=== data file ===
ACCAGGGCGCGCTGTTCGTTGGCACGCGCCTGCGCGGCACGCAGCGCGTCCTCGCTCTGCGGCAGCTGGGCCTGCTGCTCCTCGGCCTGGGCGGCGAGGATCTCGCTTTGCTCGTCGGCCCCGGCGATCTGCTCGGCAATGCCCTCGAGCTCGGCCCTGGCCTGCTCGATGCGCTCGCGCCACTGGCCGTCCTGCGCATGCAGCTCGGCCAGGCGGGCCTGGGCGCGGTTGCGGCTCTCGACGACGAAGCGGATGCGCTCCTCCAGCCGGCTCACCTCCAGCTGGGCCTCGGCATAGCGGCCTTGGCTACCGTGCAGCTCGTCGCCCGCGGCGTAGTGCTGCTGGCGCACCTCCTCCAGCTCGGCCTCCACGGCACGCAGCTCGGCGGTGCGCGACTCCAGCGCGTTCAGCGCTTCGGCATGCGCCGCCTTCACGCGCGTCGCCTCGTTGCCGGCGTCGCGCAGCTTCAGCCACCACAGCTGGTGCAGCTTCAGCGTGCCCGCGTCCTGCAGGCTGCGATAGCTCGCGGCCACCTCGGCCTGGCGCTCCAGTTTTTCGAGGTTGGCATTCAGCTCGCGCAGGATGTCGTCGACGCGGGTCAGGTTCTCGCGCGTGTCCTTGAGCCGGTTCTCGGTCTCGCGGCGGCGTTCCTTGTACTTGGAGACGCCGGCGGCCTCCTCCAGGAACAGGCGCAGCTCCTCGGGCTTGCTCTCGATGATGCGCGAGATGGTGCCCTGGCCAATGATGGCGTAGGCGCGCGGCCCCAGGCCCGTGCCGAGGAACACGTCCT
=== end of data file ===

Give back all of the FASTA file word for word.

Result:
ACCAGGGCGCGCTGTTCGTTGGCACGCGCCTGCGCGGCACGCAGCGCGTCCTCGCTCTGCGGCAGCTGGGCCTGCTGCTCCTCGGCCTGGGCGGCGAGGATCTCGCTTTGCTCGTCGGCCCCGGCGATCTGCTCGGCAATGCCCTCGAGCTCGGCCCTGGCCTGCTCGATGCGCTCGCGCCACTGGCCGTCCTGCGCATGCAGCTCGGCCAGGCGGGCCTGGGCGCGGTTGCGGCTCTCGACGACGAAGCGGATGCGCTCCTCCAGCCGGCTCACCTCCAGCTGGGCCTCGGCATAGCGGCCTTGGCTACCGTGCAGCTCGTCGCCCGCGGCGTAGTGCTGCTGGCGCACCTCCTCCAGCTCGGCCTCCACGGCACGCAGCTCGGCGGTGCGCGACTCCAGCGCGTTCAGCGCTTCGGCATGCGCCGCCTTCACGCGCGTCGCCTCGTTGCCGGCGTCGCGCAGCTTCAGCCACCACAGCTGGTGCAGCTTCAGCGTGCCCGCGTCCTGCAGGCTGCGATAGCTCGCGGCCACCTCGGCCTGGCGCTCCAGTTTTTCGAGGTTGGCATTCAGCTCGCGCAGGATGTCGTCGACGCGGGTCAGGTTCTCGCGCGTGTCCTTGAGCCGGTTCTCGGTCTCGCGGCGGCGTTCCTTGTACTTGGAGACGCCGGCGGCCTCCTCCAGGAACAGGCGCAGCTCCTCGGGCTTGCTCTCGATGATGCGCGAGATGGTGCCCTGGCCAATGATGGCGTAGGCGCGCGGCCCCAGGCCCGTGCCGAGGAACACGTCCT